Step-Form algorithms - the simplest form of algorithm and: How to use Trace Tables

After completing this lesson you should be able to:

  1. apply a strategy to the process of designing a step-form algorithm
  2. construct a trace table

This is quite a large lesson since we get down to some of the details of algorithm design and introduce the trace table. You should pay close attention to this lesson since some key topics are revealed by 'discovery', especially in the trace table topic.

There are some exercises for you to do, each exercise has a sample answer:

Exercise 1 - a first design exercise
Exercise 2 - a second and more detailed design exercise
Exercise 3 - building a trace table

When you have finished the lesson you might like to attempt these questions to assess how much you have learned.

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Step-form algorithms

This form of algorithm is the simplest and consists of a sequence of numbered steps or points. It is the easiest to learn at first since it is rather like a "to-do" list however once you have mastered other ways of stating algorithms you are unlikely to continue using this form.

You have already used this form in a previous lesson - the tea-making algorithm. Here is another example:

First of all the problem to solve is:

Remember in the second lesson we came up with a strategy for designing algorithms so use this as a starting point:

Step 1: Investigation step

  1. Identify the processes
  2. Identify the major decisions
  3. Identify the loops
  4. Identify the variables

Step 2: Preliminary algorithm step

  1. Devise a "high level" algorithm
  2. Step through the algorithm. Does this "walk-through" reveal any major problems? If it does then correct the problems.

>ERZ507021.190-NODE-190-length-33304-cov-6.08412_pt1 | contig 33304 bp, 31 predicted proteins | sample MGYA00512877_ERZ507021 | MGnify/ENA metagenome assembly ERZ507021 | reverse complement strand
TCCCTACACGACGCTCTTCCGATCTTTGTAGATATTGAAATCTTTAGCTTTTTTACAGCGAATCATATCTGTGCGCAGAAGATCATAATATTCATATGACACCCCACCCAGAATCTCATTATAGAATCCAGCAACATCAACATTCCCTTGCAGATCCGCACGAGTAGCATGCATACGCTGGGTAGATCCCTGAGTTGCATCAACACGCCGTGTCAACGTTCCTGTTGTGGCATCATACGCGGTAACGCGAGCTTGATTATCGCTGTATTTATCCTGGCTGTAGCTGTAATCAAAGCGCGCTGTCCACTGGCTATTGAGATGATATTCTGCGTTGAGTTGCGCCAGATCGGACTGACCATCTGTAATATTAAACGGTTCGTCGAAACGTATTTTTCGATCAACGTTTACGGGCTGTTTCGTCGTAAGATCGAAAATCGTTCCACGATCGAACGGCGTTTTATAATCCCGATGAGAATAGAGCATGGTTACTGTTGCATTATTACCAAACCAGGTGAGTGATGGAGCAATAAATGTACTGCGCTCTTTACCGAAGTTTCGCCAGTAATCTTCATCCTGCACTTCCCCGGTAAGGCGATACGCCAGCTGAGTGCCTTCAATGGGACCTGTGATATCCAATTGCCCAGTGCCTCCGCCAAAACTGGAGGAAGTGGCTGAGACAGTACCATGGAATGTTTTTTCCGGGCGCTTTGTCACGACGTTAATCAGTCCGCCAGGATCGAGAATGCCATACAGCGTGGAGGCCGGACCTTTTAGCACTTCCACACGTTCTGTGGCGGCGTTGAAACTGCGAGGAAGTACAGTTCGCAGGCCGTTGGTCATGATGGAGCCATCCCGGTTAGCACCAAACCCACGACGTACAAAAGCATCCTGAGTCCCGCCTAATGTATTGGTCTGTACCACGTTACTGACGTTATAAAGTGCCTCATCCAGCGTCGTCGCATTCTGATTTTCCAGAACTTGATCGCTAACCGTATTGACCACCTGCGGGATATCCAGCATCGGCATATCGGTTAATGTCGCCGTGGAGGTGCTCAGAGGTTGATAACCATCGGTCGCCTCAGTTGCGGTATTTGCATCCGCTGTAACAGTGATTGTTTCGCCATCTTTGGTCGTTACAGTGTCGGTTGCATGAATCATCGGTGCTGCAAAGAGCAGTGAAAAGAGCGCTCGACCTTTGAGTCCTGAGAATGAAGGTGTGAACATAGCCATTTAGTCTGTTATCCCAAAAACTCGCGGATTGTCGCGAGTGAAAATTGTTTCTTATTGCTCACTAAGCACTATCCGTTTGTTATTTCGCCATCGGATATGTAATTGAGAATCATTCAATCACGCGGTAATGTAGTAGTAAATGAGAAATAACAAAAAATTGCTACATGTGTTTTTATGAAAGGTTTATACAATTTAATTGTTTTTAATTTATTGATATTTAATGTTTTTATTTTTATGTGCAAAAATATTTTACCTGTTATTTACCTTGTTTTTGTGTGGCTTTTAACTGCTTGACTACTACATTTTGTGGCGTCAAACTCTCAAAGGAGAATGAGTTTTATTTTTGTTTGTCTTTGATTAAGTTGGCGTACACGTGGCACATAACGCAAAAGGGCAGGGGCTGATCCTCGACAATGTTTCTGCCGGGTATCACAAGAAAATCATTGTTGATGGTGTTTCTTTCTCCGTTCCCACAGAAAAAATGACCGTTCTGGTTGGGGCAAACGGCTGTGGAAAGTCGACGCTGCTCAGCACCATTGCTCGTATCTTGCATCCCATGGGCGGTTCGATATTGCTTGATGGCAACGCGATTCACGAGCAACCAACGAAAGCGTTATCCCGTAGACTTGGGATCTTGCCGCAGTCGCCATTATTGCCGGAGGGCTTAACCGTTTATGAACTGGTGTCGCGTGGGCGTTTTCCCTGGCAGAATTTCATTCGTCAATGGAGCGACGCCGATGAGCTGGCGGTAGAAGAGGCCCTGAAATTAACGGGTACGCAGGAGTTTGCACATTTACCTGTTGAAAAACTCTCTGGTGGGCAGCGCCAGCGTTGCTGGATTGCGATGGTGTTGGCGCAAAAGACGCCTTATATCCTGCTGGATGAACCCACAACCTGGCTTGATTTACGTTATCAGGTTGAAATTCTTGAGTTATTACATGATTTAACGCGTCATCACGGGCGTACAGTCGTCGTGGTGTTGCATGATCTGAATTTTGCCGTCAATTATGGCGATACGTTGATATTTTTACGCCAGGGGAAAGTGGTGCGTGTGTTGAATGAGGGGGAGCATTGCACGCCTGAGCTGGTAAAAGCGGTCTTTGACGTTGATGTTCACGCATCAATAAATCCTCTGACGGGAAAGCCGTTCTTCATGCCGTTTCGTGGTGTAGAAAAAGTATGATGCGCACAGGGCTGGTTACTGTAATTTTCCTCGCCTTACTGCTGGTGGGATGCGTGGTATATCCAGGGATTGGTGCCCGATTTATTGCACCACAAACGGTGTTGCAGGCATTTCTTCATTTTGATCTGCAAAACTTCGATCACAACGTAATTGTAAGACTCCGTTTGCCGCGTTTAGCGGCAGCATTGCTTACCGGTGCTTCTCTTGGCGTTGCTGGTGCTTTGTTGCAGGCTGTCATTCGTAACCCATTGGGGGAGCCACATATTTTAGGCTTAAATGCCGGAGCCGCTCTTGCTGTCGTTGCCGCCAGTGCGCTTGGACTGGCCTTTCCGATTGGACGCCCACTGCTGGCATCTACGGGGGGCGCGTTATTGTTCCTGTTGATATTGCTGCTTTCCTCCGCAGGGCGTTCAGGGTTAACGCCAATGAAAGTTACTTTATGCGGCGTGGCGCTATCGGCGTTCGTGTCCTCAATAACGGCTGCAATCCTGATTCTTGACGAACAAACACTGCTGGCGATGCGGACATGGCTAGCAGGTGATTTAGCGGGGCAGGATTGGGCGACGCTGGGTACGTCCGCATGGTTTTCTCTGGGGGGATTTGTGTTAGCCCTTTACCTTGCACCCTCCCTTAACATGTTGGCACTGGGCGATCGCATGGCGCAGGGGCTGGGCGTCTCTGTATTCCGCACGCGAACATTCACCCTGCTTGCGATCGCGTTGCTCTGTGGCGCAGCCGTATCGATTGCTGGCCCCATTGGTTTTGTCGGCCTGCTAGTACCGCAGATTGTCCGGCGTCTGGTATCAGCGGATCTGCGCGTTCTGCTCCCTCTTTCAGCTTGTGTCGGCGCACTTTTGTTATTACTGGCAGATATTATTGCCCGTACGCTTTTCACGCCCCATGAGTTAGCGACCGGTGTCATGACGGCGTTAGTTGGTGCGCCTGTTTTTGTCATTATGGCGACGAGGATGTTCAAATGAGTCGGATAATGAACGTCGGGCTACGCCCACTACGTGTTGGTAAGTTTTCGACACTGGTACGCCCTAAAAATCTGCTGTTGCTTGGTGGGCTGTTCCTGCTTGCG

Step 3: Refining the algorithm step

  1. Incorporate any refinements indicated in step 2.
  2. Group together processes where appropriate
  3. Group together variables where appropriate
  4. Test the algorithm again by stepping through it

1.1 Identify the processes

Beginners in algorithm design are often a bit uncertain about how to start identifying processes but a useful starting point is to remember that processes do work, in other words a process is an action that is carried out. Another problem for beginners is determining just how "big" a process should be. An example here may be a good way to explain this. In this case of the vowel-counting problem we could be bold and state it like this:

The implication here is that some processes do a great deal work hence "big" processes. This process is the heart of the problem - counting vowels - but it gives no clue as to how the vowel-counting will be done. We need to analyse the process further so that we can specify how vowels can be recognised and counted. Since a vowel is a letter then one process we require is the process of reading a letter in the text. A vowel is one of the set A,E,I,O or U so another process needs to determine if the letter we have read is in this set. A third process is conditional on the letter which was read and tested being a vowel, if it is we need to count it. Lastly we need to determine if we have reached the end of the page.

So far we have the following processes:

  1. Read a letter from the text
  2. If the letter is a vowel then increment the vowel counter
  3. Determine if the end of the page has been reached